Jenkins Hall, constructed in 1937, is located on the eastern side of the inner campus. Until 1970, the building provided elementary through high school education and served as a laboratory for prospective teachers. Now Jenkins Hall houses administration, offices and classrooms of the university's College of Education and Professional Development. The facility includes the Learning Resource Center, a mathematics education laboratory, a science education laboratory, electronic classrooms, and the June C. Harless Center for Rural Educational Research and Development.
The building was named in honor of a Confederate cavalry officer, General Albert Gallatin Jenkins, who was a native of Cabell County. As a young man, Jenkins attended Marshall Academy (now Marshall University). The naming of Jenkins Hall was part of a broader effort in the early 20th century to enshrine pro-Confederate ideals in building names and monuments, but this effort is not appropriate or supported today.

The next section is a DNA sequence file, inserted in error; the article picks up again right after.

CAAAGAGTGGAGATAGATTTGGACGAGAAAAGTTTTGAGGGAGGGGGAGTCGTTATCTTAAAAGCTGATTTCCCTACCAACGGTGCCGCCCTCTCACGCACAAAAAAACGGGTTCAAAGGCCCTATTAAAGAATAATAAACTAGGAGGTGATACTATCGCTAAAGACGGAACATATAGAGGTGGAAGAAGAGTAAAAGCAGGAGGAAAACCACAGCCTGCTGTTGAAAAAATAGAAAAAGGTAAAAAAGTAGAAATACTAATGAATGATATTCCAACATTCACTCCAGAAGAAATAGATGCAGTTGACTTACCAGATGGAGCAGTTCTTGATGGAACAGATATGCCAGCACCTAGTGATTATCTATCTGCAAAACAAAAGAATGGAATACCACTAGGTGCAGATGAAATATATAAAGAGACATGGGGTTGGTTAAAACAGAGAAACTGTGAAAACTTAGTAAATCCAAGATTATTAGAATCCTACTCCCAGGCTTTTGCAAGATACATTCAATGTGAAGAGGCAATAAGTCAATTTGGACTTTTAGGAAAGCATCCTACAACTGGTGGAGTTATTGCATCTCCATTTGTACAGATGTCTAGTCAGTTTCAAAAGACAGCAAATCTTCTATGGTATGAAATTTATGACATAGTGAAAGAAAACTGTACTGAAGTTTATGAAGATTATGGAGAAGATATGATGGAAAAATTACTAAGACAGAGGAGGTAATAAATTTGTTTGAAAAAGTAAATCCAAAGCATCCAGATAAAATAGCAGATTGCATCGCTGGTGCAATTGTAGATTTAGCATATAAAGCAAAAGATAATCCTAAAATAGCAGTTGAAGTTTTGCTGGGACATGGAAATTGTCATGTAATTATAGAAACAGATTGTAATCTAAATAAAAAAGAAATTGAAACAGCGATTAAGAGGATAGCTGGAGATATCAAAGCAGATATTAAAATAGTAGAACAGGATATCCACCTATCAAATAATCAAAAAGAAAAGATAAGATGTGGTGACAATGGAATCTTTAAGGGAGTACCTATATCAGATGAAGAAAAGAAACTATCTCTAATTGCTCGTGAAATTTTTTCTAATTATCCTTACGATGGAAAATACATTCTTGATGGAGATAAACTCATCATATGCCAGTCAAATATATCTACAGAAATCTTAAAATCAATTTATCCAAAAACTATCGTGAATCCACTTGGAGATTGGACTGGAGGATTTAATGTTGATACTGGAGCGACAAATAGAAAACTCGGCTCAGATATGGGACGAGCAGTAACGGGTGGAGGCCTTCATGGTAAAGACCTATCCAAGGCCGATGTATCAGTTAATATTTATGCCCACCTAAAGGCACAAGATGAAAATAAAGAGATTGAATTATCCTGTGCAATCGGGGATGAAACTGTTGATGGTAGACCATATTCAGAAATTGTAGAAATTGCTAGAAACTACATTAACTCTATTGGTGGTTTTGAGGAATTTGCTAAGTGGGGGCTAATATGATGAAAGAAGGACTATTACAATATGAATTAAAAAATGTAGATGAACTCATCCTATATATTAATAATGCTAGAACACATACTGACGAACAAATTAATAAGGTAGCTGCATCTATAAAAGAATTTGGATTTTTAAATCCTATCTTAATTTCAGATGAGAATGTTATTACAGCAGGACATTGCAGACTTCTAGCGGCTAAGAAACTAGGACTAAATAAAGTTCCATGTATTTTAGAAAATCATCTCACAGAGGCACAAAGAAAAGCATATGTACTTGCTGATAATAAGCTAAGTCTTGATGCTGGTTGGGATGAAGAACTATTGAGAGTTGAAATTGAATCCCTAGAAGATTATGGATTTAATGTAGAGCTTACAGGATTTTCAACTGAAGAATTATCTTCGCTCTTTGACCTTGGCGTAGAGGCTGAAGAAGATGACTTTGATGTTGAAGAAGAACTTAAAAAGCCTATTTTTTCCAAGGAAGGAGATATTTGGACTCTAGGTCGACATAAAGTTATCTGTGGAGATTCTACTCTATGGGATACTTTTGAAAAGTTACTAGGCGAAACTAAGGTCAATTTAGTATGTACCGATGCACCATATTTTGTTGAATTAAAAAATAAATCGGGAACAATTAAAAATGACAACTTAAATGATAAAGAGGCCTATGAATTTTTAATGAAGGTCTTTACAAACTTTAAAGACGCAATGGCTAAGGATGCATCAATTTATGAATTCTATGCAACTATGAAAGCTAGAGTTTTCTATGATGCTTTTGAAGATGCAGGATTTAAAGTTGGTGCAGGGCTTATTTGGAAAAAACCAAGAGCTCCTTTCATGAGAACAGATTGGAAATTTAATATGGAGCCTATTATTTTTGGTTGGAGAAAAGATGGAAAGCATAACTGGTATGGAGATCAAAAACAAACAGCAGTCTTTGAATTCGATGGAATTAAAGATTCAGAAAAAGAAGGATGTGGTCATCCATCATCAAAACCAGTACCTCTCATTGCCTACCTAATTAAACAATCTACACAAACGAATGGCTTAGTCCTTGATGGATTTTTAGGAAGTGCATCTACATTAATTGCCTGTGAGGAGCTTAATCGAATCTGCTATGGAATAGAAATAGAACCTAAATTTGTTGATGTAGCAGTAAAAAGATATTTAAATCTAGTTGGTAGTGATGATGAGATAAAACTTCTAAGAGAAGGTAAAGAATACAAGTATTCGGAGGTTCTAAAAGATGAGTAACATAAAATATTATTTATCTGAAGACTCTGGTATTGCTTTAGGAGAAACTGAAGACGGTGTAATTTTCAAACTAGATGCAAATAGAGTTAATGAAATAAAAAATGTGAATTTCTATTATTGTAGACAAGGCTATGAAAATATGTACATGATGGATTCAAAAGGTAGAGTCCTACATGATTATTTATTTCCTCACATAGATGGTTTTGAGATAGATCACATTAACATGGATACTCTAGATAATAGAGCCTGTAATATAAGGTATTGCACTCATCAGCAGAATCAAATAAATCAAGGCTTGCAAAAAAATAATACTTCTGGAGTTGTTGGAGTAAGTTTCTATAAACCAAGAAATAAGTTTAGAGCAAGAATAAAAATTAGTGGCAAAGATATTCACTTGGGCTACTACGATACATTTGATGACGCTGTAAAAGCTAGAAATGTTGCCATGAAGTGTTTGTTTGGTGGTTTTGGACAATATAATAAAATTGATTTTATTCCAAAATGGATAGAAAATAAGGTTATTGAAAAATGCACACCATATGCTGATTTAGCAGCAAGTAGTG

Marshall University recognized this and in 2018 a Presidential Committee was established to examine building names on campus. Even though the position of Marshall University is to stand strongly against slavery, injustice and discrimination, the building name has historical value, not in the glorification of activities that supported slavery or rebellion, but in the acknowledgment of what transpired in the past.